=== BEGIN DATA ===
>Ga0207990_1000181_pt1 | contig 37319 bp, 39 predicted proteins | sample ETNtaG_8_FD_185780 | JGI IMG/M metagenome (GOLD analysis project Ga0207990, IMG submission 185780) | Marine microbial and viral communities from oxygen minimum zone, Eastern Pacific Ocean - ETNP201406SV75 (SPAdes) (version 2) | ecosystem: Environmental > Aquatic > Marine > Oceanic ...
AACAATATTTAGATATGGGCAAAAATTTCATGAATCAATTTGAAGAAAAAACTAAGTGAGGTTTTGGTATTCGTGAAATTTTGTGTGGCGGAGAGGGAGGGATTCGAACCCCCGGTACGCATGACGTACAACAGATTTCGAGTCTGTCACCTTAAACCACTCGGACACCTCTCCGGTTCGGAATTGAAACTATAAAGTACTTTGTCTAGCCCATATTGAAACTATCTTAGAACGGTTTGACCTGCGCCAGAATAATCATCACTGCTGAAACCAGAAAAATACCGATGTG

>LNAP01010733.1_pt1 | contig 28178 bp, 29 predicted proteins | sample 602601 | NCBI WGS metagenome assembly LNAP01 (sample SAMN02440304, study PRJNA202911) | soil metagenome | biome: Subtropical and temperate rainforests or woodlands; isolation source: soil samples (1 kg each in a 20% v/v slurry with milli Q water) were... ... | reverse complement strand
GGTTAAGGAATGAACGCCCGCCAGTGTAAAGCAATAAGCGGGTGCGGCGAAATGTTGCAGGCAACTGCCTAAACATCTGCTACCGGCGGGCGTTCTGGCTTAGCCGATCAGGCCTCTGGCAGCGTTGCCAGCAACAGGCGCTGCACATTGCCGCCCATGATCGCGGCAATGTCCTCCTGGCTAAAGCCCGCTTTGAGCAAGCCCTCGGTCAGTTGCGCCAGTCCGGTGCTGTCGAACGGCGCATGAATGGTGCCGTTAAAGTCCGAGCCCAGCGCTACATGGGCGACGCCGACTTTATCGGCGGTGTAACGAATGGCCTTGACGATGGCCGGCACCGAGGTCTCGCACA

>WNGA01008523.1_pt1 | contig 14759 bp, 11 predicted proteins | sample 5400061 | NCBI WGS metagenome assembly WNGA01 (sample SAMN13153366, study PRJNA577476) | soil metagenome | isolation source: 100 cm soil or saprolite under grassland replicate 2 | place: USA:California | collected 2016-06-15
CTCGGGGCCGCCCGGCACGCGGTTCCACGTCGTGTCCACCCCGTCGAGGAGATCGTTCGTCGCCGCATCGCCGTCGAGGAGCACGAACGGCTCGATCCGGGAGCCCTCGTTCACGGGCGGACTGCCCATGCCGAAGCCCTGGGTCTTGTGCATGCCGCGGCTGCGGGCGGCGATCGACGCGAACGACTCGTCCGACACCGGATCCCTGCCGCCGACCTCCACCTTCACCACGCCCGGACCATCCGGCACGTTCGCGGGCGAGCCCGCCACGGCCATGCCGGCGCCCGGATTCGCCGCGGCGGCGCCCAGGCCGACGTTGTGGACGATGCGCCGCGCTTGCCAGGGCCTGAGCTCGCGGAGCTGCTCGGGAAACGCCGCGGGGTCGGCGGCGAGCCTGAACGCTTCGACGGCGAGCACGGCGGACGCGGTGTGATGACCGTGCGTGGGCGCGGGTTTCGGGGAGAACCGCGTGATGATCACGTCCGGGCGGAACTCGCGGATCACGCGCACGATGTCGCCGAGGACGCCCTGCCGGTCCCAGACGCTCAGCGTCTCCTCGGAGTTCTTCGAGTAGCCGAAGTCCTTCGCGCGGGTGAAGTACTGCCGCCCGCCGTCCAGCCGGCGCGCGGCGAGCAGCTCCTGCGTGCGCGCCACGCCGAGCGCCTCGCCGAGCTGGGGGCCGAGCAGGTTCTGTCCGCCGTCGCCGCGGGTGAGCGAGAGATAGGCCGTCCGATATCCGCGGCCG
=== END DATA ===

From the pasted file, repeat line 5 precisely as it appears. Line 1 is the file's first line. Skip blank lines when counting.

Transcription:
>WNGA01008523.1_pt1 | contig 14759 bp, 11 predicted proteins | sample 5400061 | NCBI WGS metagenome assembly WNGA01 (sample SAMN13153366, study PRJNA577476) | soil metagenome | isolation source: 100 cm soil or saprolite under grassland replicate 2 | place: USA:California | collected 2016-06-15